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Tuesday, November 06, 2012

OT: NFL/NHL thread

i estimate that absolutely noone gives a damn about the NHL, so by folding that thread into this one, we won’t distract from what this thread is really about: boner pills, blood doping (is it low t?), and…jesus christ did mike vick just throw another ####### interception?

steagles Posted: November 06, 2012 at 12:03 AM | 8370 comment(s) Login to Bookmark
  Tags: nfl, nhl

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   7601. Howling John Shade Posted: February 02, 2014 at 10:38 PM (#4650515)
Fox's slow burn buildup for the 24 ads really backfired on them thanks to the blowout.
   7602. Dale Sams Posted: February 02, 2014 at 10:38 PM (#4650516)
the commercials this evening have been subpar


The pace has just been horrendous on them. They all have the same formula:

Celebrity
Slow pace
Dumb joke

Even that 24 commercial looked like a horrible parody.
   7603. The Anthony Kennedy of BBTF (Scott) Posted: February 02, 2014 at 10:39 PM (#4650517)
the commercials this evening have been subpar


I think that while there hasn't been many great commercials we'll remember for years there's been a lot fewer truly bad commercials. No straight up sexist commercials I can remember, and other than the Axe commercial nothing that offended my personal sensibilities. Some of them were dumb, and some of them were bad, but they were bad in the generic unimaginative sense.
   7604. dlf Posted: February 02, 2014 at 10:40 PM (#4650518)
Best commercial? None have really impressed me.
   7605. Harveys Wallbangers Posted: February 02, 2014 at 10:41 PM (#4650519)
given all the money spent the Budweiser commercials were routinely terrible

they need to fire their ad firm
   7606. Dale Sams Posted: February 02, 2014 at 10:41 PM (#4650520)
Best commercial? None have really impressed me.


The Doberhuahua one made me laugh.
   7607. Publius Publicola Posted: February 02, 2014 at 10:41 PM (#4650521)
The starting 5 of the 78-79 Sonics(without looking):

PG- Dennis Johnson
SG- Gus Williams
SF- John Johnson
PF- Lonnie Shelton
C- Jack Sikma
   7608. A big pile of nonsense (gef the talking mongoose) Posted: February 02, 2014 at 10:44 PM (#4650522)
Good lord. John Johnson was still playing in '79? I liked the guy -- for some reason, I have a soft spot for all the original Cavs -- but again, good lord.
   7609. Harveys Wallbangers Posted: February 02, 2014 at 10:45 PM (#4650523)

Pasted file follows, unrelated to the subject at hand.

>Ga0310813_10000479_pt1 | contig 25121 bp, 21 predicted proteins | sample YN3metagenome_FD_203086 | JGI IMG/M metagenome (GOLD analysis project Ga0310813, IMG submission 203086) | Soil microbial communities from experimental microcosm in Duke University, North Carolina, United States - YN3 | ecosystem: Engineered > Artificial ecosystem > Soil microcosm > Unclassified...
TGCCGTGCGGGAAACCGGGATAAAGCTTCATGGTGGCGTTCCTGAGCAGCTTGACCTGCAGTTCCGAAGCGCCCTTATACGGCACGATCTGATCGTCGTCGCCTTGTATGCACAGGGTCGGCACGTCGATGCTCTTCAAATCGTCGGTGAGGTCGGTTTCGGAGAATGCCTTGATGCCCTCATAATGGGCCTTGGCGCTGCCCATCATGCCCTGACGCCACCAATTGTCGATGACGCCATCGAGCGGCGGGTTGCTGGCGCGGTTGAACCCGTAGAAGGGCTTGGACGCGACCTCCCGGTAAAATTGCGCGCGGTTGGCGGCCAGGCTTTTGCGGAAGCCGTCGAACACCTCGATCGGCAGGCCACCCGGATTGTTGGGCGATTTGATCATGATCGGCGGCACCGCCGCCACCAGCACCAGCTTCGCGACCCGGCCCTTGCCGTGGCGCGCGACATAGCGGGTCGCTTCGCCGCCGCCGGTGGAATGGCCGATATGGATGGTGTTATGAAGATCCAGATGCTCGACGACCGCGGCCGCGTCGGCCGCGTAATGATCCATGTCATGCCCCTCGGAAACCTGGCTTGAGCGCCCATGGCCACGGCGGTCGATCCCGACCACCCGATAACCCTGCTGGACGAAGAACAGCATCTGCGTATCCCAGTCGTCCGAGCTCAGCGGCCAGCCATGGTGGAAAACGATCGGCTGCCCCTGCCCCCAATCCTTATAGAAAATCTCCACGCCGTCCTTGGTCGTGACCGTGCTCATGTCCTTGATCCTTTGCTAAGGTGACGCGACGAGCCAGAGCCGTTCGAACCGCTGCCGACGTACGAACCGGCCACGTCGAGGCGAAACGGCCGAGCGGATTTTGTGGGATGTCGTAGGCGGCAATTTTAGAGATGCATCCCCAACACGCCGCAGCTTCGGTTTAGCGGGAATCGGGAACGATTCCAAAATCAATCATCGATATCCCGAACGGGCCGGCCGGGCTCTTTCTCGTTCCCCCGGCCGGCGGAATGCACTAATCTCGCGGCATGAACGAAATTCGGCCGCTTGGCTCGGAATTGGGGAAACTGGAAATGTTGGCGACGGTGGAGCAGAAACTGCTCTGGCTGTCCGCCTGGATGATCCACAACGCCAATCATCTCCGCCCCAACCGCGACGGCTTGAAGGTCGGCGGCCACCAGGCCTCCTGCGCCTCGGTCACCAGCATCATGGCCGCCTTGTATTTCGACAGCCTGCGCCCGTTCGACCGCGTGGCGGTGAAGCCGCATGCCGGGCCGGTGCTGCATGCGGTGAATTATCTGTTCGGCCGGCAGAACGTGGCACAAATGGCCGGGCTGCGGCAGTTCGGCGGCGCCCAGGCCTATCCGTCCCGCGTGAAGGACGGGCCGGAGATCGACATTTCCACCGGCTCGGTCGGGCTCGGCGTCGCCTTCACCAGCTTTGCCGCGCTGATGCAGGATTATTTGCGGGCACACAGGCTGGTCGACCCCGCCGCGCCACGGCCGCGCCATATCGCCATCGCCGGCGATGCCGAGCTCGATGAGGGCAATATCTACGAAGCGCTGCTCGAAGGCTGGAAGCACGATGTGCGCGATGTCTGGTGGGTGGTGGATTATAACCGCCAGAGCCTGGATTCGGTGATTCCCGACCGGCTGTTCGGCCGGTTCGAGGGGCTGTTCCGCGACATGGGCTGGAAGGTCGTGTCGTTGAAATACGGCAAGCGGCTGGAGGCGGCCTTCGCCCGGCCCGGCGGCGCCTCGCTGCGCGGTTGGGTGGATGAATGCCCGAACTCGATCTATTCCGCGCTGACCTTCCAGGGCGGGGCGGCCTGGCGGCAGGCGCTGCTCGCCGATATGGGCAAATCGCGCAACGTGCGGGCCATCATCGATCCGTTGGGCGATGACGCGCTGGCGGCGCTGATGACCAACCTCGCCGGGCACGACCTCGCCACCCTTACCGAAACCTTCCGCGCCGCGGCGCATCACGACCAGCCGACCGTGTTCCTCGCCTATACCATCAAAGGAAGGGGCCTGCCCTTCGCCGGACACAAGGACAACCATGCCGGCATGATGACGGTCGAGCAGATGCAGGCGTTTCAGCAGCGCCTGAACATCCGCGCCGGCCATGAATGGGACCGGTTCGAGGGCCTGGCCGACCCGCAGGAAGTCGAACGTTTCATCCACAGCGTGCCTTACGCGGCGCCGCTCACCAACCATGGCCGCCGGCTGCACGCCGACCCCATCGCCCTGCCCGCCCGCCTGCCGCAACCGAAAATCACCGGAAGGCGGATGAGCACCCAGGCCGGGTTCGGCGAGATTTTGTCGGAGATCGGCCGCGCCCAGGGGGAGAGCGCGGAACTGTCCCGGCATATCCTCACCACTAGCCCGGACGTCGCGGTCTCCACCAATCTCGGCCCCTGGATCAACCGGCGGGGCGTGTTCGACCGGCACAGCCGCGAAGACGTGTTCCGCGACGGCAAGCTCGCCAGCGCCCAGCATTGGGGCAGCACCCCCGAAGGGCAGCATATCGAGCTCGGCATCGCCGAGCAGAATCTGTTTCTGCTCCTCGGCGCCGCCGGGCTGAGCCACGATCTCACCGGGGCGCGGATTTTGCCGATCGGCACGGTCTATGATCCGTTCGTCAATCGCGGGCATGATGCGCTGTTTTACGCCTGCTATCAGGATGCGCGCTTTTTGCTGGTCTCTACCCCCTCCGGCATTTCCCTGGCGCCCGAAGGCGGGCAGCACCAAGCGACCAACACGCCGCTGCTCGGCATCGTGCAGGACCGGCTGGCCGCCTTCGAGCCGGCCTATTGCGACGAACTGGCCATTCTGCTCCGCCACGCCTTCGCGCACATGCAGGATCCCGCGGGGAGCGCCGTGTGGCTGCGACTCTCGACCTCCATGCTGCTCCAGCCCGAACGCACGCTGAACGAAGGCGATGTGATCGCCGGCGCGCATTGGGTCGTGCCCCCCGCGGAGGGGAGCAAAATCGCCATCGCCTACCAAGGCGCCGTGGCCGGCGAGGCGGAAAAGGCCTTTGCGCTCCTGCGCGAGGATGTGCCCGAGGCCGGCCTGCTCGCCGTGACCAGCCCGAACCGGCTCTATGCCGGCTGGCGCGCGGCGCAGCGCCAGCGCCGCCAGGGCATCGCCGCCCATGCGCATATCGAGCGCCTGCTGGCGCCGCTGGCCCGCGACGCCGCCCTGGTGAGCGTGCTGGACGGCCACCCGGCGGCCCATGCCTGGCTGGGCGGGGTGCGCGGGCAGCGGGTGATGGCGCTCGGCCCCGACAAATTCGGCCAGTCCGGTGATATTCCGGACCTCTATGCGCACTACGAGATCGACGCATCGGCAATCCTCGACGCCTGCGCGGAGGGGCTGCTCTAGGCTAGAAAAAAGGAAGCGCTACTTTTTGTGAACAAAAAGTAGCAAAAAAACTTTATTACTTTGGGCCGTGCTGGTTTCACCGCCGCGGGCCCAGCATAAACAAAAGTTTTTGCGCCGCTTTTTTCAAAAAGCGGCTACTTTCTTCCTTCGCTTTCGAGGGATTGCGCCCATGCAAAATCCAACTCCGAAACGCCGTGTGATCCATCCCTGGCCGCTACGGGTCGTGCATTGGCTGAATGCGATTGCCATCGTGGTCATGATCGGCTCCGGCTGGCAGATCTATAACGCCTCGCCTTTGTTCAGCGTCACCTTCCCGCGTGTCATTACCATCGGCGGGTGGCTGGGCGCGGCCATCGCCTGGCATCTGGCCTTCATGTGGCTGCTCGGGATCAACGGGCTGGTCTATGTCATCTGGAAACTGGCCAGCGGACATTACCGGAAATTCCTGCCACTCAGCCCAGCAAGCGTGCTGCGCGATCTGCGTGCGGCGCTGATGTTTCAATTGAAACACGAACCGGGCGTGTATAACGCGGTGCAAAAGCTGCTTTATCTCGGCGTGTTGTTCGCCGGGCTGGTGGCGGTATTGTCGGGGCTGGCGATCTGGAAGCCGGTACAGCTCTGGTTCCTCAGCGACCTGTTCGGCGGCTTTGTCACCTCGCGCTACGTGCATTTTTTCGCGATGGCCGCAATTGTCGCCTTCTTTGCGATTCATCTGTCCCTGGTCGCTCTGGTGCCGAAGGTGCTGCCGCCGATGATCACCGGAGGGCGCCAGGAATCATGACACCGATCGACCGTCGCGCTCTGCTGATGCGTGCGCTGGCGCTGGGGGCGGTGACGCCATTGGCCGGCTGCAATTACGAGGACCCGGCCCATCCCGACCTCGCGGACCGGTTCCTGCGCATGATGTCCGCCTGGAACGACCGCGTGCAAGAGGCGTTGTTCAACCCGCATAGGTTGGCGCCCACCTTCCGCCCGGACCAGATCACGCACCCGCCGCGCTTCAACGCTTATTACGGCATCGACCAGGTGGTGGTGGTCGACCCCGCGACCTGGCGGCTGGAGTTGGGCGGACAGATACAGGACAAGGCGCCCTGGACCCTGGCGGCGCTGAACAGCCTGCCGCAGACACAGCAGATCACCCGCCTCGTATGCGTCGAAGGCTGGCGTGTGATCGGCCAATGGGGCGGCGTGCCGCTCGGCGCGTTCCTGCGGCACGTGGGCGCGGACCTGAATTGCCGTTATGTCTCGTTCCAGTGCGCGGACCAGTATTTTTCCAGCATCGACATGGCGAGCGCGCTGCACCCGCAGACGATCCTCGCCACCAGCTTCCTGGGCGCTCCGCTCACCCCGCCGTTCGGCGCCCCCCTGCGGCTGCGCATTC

green bay was young in 2010 and folks were predicting a mini dynasty

the team let Cullen Jenkins leave via free agency and the team's pass rush immediately cratered with nobody to help clay Mathews

nick Collins hurt his neck and had to retire

bj raji has gone steadily downhill since his outstanding 2010 season

desmond bishop got hurt and then released and his fierce hitting and cover ability against tight ends was lost

the team has had to use several left tackles after chad Clifton retired

ya' never know.
   7610. Monty Posted: February 02, 2014 at 10:46 PM (#4650524)
I can still hear the crowd!
   7611. Lassus Posted: February 02, 2014 at 10:47 PM (#4650525)
Best commercial? None have really impressed me.

That dog one already mentioned, and Radio Shack, for doing a great job making fun of themselves.
   7612. Harveys Wallbangers Posted: February 02, 2014 at 10:48 PM (#4650526)
I am glad for Russell Wilson. feel bad for monte ball. onwisconsin
   7613. Pasta-diving Jeter (jmac66) Posted: February 02, 2014 at 10:48 PM (#4650527)
so...MVP? Percy Harvin?
   7614. Publius Publicola Posted: February 02, 2014 at 10:49 PM (#4650528)
Goose, he was only around 29 or 30 in '79. That's not that old.
   7615. Monty Posted: February 02, 2014 at 10:49 PM (#4650529)
If the Seahawks get to fourth down, do they kick a field goal or just run it? Which one feels less like they're running up the score?
   7616. dlf Posted: February 02, 2014 at 10:49 PM (#4650530)
Night all. Thanks BTF posters for being the best part of the game.
   7617. stanmvp48 Posted: February 02, 2014 at 10:50 PM (#4650532)
Does Denver let Osweiler play?
   7618. Random Transaction Generator Posted: February 02, 2014 at 10:51 PM (#4650533)
CFL connection!

The Seattle backup QB used to QB for the B.C. Lions.